IHS has won the lead in a large research project which aims to explore spatial inequalities in times of transition in East African Cities. The research will investigate ways in which institutions influence inequality and, more specifically, how the institution of Complex Land Markets impacts on spatial justice.
The project will be implemented over two years by three core partners – IHS, the institute for housing and urban development studies (Erasmus University Rotterdam), IPE Tripleline (London) and the Bartlett Development Planning Unit (University College London). The three core partners are collaborating with national experts in Uganda and Somaliland.
Land markets have an important role in the urbanization process, as they determine access to urban space and uncontrolled land markets often support fast and unplanned urban expansion, with slums that lack basic services. Naturally, this has a negative impact on the economy and human development.
While research has been conducted to study the impact of formal and informal institutions on the aforementioned processes, less focus has been put on how exactly these institutions interact. Because urbanization in East Africa is very fast and dynamic and planning resources are scarce, formal institutions have a somewhat limited capacity to manage city expansion. In this context, understanding the dynamics of both formal and informal institutions becomes increasingly important. These relations that refer to urban land market transactions are understood as “Complex Land Markets”.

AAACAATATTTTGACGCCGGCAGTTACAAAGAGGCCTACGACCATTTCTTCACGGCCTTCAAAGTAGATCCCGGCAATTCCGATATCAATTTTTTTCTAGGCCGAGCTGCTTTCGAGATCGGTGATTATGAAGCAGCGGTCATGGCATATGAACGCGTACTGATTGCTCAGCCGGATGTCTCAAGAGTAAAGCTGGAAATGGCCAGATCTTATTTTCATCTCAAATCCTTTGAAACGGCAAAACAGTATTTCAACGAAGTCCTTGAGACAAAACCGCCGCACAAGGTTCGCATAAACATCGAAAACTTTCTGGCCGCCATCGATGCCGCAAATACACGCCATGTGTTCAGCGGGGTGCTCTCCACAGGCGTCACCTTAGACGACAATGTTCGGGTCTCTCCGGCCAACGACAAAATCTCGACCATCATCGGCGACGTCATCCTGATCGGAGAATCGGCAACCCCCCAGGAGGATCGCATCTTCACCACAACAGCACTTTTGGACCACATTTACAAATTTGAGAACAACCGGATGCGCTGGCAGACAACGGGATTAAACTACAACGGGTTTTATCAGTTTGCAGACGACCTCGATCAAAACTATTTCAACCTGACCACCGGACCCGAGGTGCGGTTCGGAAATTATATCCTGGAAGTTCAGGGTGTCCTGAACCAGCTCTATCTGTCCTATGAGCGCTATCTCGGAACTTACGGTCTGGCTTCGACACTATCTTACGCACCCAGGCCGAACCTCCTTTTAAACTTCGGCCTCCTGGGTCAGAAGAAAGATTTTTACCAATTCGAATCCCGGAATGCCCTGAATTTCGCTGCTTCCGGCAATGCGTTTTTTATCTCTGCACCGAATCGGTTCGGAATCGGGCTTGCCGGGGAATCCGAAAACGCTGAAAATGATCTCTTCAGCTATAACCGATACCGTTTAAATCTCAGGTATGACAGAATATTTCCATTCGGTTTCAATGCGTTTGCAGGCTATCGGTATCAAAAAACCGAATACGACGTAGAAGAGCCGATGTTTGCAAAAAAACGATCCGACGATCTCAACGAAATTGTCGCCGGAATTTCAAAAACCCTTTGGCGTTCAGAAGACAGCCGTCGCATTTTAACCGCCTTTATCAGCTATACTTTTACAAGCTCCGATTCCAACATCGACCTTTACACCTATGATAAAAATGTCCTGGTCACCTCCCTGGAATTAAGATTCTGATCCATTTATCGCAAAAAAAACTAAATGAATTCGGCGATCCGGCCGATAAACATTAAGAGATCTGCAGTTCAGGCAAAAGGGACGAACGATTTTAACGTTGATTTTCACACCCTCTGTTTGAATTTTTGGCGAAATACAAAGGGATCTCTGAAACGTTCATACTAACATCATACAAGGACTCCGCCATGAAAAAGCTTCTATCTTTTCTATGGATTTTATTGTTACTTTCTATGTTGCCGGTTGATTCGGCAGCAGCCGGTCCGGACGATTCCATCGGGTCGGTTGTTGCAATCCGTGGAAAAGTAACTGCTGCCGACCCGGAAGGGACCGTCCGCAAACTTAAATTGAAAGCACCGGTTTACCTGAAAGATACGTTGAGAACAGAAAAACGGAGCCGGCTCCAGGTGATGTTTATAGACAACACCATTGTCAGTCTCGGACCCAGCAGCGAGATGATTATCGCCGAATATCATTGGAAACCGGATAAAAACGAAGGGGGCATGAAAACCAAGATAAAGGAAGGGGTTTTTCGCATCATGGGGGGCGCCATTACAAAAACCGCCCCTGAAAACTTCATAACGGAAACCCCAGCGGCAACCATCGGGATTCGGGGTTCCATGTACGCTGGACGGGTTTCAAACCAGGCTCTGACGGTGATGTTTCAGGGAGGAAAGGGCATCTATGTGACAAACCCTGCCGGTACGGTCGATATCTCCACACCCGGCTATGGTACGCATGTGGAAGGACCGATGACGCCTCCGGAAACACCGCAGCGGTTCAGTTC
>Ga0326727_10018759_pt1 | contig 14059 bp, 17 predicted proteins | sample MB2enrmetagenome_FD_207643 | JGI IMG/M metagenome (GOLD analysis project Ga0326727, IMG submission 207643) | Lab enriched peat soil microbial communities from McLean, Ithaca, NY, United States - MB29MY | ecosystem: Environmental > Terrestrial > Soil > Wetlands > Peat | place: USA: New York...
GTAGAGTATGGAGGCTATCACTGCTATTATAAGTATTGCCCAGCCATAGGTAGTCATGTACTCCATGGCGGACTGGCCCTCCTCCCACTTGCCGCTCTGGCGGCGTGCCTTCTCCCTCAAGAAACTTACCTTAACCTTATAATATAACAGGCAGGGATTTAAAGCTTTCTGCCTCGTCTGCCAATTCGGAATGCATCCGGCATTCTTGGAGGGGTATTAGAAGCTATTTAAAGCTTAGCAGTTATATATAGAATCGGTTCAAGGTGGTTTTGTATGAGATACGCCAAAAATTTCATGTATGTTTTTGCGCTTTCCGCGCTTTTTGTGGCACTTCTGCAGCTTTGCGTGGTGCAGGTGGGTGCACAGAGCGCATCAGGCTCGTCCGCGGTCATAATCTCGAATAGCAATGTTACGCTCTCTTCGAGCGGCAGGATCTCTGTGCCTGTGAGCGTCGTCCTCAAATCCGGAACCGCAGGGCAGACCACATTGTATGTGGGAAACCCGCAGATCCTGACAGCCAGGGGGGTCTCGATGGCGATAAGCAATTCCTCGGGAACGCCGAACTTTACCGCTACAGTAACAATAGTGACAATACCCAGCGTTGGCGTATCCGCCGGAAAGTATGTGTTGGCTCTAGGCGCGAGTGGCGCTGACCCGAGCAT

In this research project, we focus on the City as a System and look at land markets as pivotal to different sectors, from real estate, to transport and industry. The research will look at four cities in East Africa: Kampala and Arua in Uganda and Hargeisa and Berbera in Somaliland and attempt to better understand urbanisation and land markets in East African cities in their own specific terms, as opposed to “Western” views on urban planning.
The hypothesis is that when spatial inequalities happen, they occur because of transitory institutions and by improving them, we can bring about positive change. We intend to investigate interventions like promoting transparency of transactions, open data, building trust and prioritization of social functions in land-use, to discover how to use the potential of land markets of operating more effectively, in broad public interest.
The research investigates ways in which institutions influence inequality and, more specifically, how the institution of Complex Land Markets impacts on spatial justice. At this point in the project, the team has conducted a first workshop in Kampala, Uganda and has engaged with local partners and stakeholders from the two countries, to gather input for the research design.
The project is implemented over two years by three core partners – IHS, the institute for housing and urban development studies of Erasmus University Rotterdam, IPE Tripleline (London) and the Bartlett Development Planning Unit (University College London). The three core partners are collaborating with national experts in Uganda and Somaliland.